A man pours Saigon beers into a cup at a restaurant in Hanoi, Vietnam May 27, 2015. Vietnam’s biggest brewer Sabeco on Thursday said its net profit this year would rise eight percent to 3.29 trillion dong ($151 million) due to higher output and lower production costs. The maker of Bia Saigon said in a report to shareholders it planned a 17 percent rise in alcohol output this year to 1.63 million liters, while beer output would edge up two percent to 1.42 billion liters. Photo taken on May 26, 2015. Photo Credit: Reuters/Top Photo Group.
Bottles of beer move along a production line at a factory of Saigon Beer Corporation (Sabeco) in Hanoi, Vietnam. Photo taken on May 26, 2015. Photo Credit: Reuters/Top Photo Group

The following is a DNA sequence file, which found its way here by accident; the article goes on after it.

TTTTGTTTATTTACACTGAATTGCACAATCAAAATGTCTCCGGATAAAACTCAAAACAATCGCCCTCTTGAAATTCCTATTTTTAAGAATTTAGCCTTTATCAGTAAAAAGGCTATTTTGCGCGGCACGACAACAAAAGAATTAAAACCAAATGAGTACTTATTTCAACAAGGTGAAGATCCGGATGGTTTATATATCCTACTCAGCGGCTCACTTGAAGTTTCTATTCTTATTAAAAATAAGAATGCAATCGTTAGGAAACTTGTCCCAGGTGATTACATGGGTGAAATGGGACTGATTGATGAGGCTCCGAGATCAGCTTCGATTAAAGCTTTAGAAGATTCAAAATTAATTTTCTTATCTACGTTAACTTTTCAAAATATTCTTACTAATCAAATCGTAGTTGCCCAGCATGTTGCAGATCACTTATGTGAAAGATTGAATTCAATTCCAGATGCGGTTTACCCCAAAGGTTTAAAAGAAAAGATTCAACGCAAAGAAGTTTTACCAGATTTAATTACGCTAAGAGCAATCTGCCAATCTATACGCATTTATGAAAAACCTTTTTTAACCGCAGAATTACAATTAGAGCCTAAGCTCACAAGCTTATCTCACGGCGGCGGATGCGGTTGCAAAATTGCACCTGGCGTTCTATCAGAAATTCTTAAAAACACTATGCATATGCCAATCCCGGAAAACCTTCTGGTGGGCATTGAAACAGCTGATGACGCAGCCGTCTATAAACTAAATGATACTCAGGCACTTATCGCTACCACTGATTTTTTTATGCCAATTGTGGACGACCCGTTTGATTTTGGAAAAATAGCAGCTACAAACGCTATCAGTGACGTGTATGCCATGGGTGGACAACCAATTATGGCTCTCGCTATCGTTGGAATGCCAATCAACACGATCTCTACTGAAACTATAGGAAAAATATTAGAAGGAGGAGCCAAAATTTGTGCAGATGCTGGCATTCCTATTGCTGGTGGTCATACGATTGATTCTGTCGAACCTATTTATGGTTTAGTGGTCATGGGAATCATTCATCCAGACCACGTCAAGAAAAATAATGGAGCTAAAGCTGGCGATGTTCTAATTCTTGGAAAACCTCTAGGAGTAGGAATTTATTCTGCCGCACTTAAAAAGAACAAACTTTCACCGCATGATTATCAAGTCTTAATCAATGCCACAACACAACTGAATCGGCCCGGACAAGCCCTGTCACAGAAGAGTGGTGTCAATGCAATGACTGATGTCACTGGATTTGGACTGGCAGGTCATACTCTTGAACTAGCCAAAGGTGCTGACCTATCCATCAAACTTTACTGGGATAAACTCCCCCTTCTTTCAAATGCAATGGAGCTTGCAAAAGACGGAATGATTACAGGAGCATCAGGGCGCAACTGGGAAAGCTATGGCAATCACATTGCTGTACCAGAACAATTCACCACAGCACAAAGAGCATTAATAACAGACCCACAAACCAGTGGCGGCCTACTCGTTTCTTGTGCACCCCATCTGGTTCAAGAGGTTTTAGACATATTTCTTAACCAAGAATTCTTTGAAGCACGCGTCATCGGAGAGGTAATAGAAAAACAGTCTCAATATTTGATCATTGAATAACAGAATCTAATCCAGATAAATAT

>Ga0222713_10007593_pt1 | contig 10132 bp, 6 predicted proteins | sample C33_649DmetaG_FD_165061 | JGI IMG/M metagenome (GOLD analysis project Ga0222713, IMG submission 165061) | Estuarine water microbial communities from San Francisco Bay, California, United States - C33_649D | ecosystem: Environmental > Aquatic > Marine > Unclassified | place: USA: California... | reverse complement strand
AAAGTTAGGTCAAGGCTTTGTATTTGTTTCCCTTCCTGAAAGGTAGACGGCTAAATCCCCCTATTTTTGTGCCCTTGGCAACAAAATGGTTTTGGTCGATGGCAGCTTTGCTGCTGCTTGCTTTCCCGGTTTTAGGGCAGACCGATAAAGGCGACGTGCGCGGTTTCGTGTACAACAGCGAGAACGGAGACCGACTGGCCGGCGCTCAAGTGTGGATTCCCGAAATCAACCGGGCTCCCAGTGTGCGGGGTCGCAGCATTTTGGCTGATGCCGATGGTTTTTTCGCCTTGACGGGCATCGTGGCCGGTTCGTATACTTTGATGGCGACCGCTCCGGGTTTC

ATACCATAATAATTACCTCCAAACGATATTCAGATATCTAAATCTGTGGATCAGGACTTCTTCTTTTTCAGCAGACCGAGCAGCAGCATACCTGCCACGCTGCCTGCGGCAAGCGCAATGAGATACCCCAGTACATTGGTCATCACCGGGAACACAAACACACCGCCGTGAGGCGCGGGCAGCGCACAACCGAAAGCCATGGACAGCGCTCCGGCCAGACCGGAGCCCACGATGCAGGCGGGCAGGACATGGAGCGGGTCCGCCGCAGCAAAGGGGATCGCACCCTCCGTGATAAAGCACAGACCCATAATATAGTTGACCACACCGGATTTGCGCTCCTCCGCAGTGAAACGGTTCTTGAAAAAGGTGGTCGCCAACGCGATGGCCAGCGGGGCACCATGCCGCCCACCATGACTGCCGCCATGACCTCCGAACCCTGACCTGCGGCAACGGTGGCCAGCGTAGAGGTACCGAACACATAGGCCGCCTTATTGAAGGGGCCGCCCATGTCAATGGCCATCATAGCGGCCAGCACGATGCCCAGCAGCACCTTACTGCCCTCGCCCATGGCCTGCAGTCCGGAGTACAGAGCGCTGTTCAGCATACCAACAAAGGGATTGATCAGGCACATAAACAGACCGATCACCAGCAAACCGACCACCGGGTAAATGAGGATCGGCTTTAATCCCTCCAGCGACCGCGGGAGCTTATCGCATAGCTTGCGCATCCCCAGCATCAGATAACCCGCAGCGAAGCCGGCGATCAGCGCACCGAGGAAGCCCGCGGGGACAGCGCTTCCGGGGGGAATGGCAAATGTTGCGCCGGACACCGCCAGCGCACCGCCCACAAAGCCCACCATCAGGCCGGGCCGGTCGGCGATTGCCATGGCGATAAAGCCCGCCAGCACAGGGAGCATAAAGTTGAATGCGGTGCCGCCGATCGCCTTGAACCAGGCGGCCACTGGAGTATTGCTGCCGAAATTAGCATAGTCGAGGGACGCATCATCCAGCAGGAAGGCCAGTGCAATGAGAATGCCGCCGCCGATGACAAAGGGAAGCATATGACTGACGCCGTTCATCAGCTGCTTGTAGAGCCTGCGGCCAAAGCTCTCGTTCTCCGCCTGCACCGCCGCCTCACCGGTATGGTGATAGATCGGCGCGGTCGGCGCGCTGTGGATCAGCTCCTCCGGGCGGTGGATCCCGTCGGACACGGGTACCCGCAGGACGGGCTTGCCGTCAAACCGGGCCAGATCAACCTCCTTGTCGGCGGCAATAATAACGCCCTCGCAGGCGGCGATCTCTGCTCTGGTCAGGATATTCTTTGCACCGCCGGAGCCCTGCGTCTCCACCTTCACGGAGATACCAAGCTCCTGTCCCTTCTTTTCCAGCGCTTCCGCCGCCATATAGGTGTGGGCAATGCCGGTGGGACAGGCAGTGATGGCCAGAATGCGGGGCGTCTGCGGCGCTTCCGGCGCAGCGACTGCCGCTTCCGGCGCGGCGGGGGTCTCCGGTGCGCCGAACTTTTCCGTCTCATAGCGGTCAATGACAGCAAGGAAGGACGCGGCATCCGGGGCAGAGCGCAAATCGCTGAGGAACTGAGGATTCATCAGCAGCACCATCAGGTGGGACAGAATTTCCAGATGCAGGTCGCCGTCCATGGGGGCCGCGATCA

Photo Credit:Pedro Alonso CC BY 2.0
Huda啤酒。 Photo Credit: Roger Riera CC BY 2.0

Thailand

A city bus carries an advertisement sign of Chang (elephant) beer past a statue of an elephant erected on the street in downtown Bangkok, Thailand Monday, Dec. 21, 2009. In a bid aimed at curbing underage drinking, Thailand has in 2007 banned alcohol advertisements from local TV, magazines and other forms of media. Photo Credit: AP Photo/Apichart Weerawongh)

Singapore

The brand, Tiger, is produced in Singapore and was founded by Fraser and Neave & Heineken in 1930.

Malaysia